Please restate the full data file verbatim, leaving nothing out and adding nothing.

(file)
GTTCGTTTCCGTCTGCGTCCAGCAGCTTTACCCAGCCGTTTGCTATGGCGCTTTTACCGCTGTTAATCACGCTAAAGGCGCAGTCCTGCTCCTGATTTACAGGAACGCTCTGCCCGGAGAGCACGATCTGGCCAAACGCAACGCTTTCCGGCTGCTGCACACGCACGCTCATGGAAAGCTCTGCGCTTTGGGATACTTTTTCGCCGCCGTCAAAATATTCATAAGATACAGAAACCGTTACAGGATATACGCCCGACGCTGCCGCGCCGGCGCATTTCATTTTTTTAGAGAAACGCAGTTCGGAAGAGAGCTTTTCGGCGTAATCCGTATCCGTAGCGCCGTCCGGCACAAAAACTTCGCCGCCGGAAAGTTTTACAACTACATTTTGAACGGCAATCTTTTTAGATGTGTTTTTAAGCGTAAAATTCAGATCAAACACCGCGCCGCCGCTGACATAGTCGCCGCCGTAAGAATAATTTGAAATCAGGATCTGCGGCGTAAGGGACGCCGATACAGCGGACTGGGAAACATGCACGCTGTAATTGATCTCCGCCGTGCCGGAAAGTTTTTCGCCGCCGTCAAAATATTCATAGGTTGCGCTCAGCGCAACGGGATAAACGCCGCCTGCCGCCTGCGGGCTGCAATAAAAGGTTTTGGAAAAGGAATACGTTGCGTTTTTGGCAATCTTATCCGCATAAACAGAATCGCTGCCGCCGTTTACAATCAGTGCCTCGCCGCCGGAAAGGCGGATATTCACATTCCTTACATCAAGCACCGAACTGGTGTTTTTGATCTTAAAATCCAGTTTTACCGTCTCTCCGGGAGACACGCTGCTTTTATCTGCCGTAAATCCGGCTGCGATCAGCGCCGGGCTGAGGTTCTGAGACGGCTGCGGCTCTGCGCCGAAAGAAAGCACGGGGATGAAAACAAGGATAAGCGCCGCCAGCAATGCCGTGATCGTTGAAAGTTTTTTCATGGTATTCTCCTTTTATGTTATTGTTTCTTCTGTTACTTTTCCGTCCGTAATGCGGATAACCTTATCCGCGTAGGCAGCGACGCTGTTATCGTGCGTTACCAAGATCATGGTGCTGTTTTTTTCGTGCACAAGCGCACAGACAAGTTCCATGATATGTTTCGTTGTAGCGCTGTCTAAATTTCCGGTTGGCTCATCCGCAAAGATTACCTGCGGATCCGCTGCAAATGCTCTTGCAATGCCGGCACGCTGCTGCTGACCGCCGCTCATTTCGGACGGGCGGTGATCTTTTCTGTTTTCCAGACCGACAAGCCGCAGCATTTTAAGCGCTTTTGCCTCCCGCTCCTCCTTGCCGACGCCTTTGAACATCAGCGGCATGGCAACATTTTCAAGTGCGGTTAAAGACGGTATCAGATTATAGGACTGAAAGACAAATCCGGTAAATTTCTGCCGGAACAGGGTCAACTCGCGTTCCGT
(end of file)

GTTCGTTTCCGTCTGCGTCCAGCAGCTTTACCCAGCCGTTTGCTATGGCGCTTTTACCGCTGTTAATCACGCTAAAGGCGCAGTCCTGCTCCTGATTTACAGGAACGCTCTGCCCGGAGAGCACGATCTGGCCAAACGCAACGCTTTCCGGCTGCTGCACACGCACGCTCATGGAAAGCTCTGCGCTTTGGGATACTTTTTCGCCGCCGTCAAAATATTCATAAGATACAGAAACCGTTACAGGATATACGCCCGACGCTGCCGCGCCGGCGCATTTCATTTTTTTAGAGAAACGCAGTTCGGAAGAGAGCTTTTCGGCGTAATCCGTATCCGTAGCGCCGTCCGGCACAAAAACTTCGCCGCCGGAAAGTTTTACAACTACATTTTGAACGGCAATCTTTTTAGATGTGTTTTTAAGCGTAAAATTCAGATCAAACACCGCGCCGCCGCTGACATAGTCGCCGCCGTAAGAATAATTTGAAATCAGGATCTGCGGCGTAAGGGACGCCGATACAGCGGACTGGGAAACATGCACGCTGTAATTGATCTCCGCCGTGCCGGAAAGTTTTTCGCCGCCGTCAAAATATTCATAGGTTGCGCTCAGCGCAACGGGATAAACGCCGCCTGCCGCCTGCGGGCTGCAATAAAAGGTTTTGGAAAAGGAATACGTTGCGTTTTTGGCAATCTTATCCGCATAAACAGAATCGCTGCCGCCGTTTACAATCAGTGCCTCGCCGCCGGAAAGGCGGATATTCACATTCCTTACATCAAGCACCGAACTGGTGTTTTTGATCTTAAAATCCAGTTTTACCGTCTCTCCGGGAGACACGCTGCTTTTATCTGCCGTAAATCCGGCTGCGATCAGCGCCGGGCTGAGGTTCTGAGACGGCTGCGGCTCTGCGCCGAAAGAAAGCACGGGGATGAAAACAAGGATAAGCGCCGCCAGCAATGCCGTGATCGTTGAAAGTTTTTTCATGGTATTCTCCTTTTATGTTATTGTTTCTTCTGTTACTTTTCCGTCCGTAATGCGGATAACCTTATCCGCGTAGGCAGCGACGCTGTTATCGTGCGTTACCAAGATCATGGTGCTGTTTTTTTCGTGCACAAGCGCACAGACAAGTTCCATGATATGTTTCGTTGTAGCGCTGTCTAAATTTCCGGTTGGCTCATCCGCAAAGATTACCTGCGGATCCGCTGCAAATGCTCTTGCAATGCCGGCACGCTGCTGCTGACCGCCGCTCATTTCGGACGGGCGGTGATCTTTTCTGTTTTCCAGACCGACAAGCCGCAGCATTTTAAGCGCTTTTGCCTCCCGCTCCTCCTTGCCGACGCCTTTGAACATCAGCGGCATGGCAACATTTTCAAGTGCGGTTAAAGACGGTATCAGATTATAGGACTGAAAGACAAATCCGGTAAATTTCTGCCGGAACAGGGTCAACTCGCGTTCCGT